The author has even sent the following survey – two judges have answered and granted permission to publish their answers to the following questions: . . . [more]
Modern tax laws lack old-fashioned charmBy Vanessa Houlder in FT March 3 2006
The volume of income tax legislation has expanded five-fold as a result of a painstaking effort to rewrite its Byzantine terminology in plain English.
The rewritten legislation, now spread over five volumes, is much easier to use and understand, according to a survey of tax professionals by Mori for Revenue & Customs.
But the survey uncovered pockets of resistance from experts who missed the “charm” of the old jargon, a lot of which dated back to 19th century legislation. A Customs official told Mori: “When . . . [more]
This is something I received from a newsletter from UVic computer services concerning a new academic search engine. To quote:
“Academic searching on the Internet can be a challenge, but some new services are making the task easier. Beilefeld Academic Search Engine (BASE) is a system developed by Beilefeld University Library in Germany and provides a simple, fast search site. Google is testing a similar search site. These resources complement the licensed (read “cost money” ) databases provided by the UVic Libraries.”
An interesting perspective – it would be nice if Google Academic et al. could even begin to match . . . [more]
Funny thing KM. It seems we’ve been asking what it is as long as its been around. Case in point, a little post by Ross Mayfield which critiques some of the early KM practices, and offers a new term – Manage Knowledgement (MK).
Ross defines his new term as “a way of describing KM that’s backwards but works “, and that with MK, through blogs and wikis, the principle activity is sharing, driven by social incentives.
Thanks to Warren Kinsella for his insightful advice on how to maximize hits, and drive traffic to your blog. Cynics rejoice.
Today’s question is what thing has been surprisingly absent from Slaw since its inception?. If you guessed Pamela Anderson and Stephen Harper’s Sex Appeal, well we haven’t exactly blogged much on either – but that’s not the answer I’m thinking of.
It’s the Law Commission of Canada which has been beavering away in Ottawa for 8 3/4 years, without making much impression on the law, lawyers or the Canadian legal community. You might have missed its last publication . . . [more]
I’ve posted here in the past about the way the Internet looks from South India. But that’s mainly been from the centres of Chennai, Coimbatore and Kottayam, which are fast catching up to Bangalore and Hyderabad,as hubs of high-tech. There is another, older India and the most interesting IT news out of India this weekend is how a rural portal may soon reach deep into India’s villages, — where almost 70 per cent of India lives — largely untouched by the IT and outsourcing booms.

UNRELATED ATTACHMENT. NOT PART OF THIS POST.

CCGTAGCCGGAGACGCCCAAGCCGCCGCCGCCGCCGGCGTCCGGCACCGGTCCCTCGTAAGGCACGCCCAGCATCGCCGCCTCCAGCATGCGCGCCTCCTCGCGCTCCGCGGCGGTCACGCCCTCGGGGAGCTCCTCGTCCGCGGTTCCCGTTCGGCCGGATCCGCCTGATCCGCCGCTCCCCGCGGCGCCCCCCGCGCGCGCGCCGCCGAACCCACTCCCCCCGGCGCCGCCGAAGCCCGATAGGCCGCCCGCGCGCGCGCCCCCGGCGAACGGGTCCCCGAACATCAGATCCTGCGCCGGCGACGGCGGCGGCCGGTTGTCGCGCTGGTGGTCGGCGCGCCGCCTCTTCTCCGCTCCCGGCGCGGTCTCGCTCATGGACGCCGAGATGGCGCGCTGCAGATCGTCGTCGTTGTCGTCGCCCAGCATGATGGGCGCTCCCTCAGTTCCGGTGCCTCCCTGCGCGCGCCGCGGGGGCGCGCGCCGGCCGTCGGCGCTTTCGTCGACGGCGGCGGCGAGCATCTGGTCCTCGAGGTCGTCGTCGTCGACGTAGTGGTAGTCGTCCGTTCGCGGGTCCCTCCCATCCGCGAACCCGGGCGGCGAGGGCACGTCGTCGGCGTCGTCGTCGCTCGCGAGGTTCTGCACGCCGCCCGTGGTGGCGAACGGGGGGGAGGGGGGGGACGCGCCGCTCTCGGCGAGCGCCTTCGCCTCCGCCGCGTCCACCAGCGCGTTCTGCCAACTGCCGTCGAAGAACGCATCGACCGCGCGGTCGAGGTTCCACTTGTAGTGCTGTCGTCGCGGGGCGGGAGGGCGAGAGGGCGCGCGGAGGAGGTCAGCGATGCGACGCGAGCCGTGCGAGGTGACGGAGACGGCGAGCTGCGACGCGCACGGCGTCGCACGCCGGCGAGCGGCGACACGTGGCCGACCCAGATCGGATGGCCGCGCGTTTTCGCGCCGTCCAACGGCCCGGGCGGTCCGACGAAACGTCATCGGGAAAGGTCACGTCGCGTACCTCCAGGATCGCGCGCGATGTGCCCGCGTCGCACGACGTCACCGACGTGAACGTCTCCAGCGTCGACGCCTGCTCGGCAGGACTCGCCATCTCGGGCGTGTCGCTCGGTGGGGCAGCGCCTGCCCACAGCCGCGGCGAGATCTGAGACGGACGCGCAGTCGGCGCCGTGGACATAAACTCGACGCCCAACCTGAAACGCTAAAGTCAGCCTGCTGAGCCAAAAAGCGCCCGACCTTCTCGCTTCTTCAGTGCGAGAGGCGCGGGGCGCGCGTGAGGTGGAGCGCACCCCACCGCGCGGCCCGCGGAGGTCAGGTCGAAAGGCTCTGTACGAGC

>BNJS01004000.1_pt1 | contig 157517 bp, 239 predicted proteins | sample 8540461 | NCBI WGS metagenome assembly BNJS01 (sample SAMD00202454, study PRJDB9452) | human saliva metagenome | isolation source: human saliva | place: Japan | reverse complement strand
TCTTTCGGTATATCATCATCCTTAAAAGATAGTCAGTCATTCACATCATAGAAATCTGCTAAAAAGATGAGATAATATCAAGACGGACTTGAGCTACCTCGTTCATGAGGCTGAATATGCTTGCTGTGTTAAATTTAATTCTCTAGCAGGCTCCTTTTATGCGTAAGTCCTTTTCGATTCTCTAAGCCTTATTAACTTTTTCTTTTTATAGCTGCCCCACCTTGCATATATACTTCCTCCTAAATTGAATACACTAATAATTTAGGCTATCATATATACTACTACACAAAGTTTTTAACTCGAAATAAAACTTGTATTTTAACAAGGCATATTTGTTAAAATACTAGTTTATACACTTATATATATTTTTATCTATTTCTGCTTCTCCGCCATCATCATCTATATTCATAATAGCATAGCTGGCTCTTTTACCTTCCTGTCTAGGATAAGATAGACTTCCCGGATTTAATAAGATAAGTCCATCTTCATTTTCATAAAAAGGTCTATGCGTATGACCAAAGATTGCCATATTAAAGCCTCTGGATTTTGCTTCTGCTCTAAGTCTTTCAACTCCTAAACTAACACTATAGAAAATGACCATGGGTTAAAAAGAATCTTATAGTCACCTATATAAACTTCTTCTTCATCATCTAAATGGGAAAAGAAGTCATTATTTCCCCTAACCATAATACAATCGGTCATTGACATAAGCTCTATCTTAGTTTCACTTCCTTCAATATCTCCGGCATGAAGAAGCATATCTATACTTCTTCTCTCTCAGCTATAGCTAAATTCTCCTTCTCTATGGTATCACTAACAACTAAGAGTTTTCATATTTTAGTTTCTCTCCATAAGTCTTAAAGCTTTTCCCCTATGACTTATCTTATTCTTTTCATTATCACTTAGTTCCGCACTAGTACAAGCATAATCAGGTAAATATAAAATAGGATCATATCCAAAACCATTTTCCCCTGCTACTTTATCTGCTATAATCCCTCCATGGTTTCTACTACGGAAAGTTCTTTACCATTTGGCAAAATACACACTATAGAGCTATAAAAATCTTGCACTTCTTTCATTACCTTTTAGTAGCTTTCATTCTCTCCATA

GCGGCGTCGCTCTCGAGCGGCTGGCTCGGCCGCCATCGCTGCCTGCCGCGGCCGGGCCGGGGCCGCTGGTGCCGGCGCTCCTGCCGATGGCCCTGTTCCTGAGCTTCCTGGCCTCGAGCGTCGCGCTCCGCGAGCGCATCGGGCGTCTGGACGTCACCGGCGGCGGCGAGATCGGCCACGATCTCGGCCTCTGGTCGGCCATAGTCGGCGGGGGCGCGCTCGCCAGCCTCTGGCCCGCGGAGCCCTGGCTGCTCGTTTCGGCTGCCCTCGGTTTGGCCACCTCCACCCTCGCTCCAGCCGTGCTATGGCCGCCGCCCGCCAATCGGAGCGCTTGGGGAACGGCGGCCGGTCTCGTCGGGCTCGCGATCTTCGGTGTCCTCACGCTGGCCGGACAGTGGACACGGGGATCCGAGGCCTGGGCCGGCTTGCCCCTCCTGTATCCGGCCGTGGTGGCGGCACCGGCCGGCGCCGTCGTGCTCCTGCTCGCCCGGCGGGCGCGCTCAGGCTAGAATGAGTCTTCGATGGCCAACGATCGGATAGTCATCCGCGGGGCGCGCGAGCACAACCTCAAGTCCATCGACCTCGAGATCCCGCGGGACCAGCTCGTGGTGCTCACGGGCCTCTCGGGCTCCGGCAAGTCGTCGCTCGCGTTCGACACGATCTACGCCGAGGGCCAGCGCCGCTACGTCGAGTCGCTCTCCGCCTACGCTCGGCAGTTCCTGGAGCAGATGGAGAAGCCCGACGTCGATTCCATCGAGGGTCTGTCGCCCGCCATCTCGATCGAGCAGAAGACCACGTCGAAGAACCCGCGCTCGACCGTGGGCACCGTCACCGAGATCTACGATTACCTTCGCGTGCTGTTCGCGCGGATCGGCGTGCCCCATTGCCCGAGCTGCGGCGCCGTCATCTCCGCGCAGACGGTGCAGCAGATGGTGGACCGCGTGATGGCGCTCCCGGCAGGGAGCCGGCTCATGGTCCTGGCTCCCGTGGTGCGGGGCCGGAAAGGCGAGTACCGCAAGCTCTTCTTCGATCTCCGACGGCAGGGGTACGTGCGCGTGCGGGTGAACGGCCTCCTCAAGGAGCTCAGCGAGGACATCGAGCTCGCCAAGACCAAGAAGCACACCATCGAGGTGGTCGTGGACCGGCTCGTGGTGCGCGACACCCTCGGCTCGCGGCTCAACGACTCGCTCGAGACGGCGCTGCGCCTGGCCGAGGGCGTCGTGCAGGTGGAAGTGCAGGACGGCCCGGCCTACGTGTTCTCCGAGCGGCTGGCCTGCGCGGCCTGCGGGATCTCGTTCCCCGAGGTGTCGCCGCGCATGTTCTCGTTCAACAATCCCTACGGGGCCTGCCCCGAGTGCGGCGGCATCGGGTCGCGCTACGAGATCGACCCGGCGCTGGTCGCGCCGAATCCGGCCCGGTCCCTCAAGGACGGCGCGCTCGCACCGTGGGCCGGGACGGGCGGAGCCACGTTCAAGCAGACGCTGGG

- Canada Revenue Agency: All about your tax return
- Canada Revenue Agency: income tax myths
- Canada Revenue Agency: Tax return filing due dates in 2006
- Techtree (Mumbai): Google Gets Voice Search Patent
- U.S. Patent Office: new Google patent
- EFY Times: Speak Loud, If You Want To Search On Google!
- Google Labs: Voice Search
- Law-Dictionary.com: formedon in the remainder
- Cool Tools
- Google Calendar
- Matt Cutts: Review: Google Calendar
- Google Calendar: keyboard shortcuts
- The Canadian Forum on Civil Justice
- CFCJ: Conference: Into the Future: the agenda for civil justice reform
- W. Mills, “The Shape of the Universe: The Impact of Unpublish
Ah, Spring! This weekend my thoughts turn to Easter chocolate, crocuses, and……
Unlike our colleagues in the U.S., many of us have today and possibly even Monday free from the office. What better time to sort out all those papers, gather up the receipts, and file that claim?
And yet, still so many women continue to put their heads in the sand and claim that completing a simple income tax form is “too complicated”. They recruit fathers, husbands, brothers to help or even fill out their forms for them. They may think they are saving themselves a headache . . . [more]
This essentially means if and when the product is built, users will be able to phone an internet search query or say it aloud instead of typing it inAccording to Swapnil Bhartiya of EFY News Network, “You can have a demo of Google Voice Search on Google Labs, Google’s pre-beta-test site, for well over a year. Google Voice Search, still up on Google Labs, lets people call into Google by phone”.
Or in Patent Speak:
. . . [more]
A system provides search results from
The Friday Fillip arrives a little early today, but it’s a holiday weekend and there may not be much posting to cap. (This weekend is Easter, Passover, Baisakhi, and only one week off Mawlid al-Nabi, Mohammed’s birthday, and three weeks off the birthday of the Buddha.)
So all of this calendaring, lunar and solar, got me thinking of time.
Charlotte van der Waals has designed a marvelously simple 12-sided clock. The concept is brilliant: no numerals on the face; turn one facet uppermost depending on what city/locale you want to know the time in; the top is noon and midnight, . . . [more]
With all the buzz about Google Calendar, I skipped my coffee break to give it a spin not expecting to find it very useful given that I rely heavily on my Outlook calendar in conjunction with the rest of Outlook. Still, my only out-of-office access to my Outlook Calendar is through my PDA. I don’t yet know if Google Calendar will sync with my PDA.
What particularly appeals to me about Google Calendar even without testing it is the ability to share calendars in a collaborative way. Very 2.0.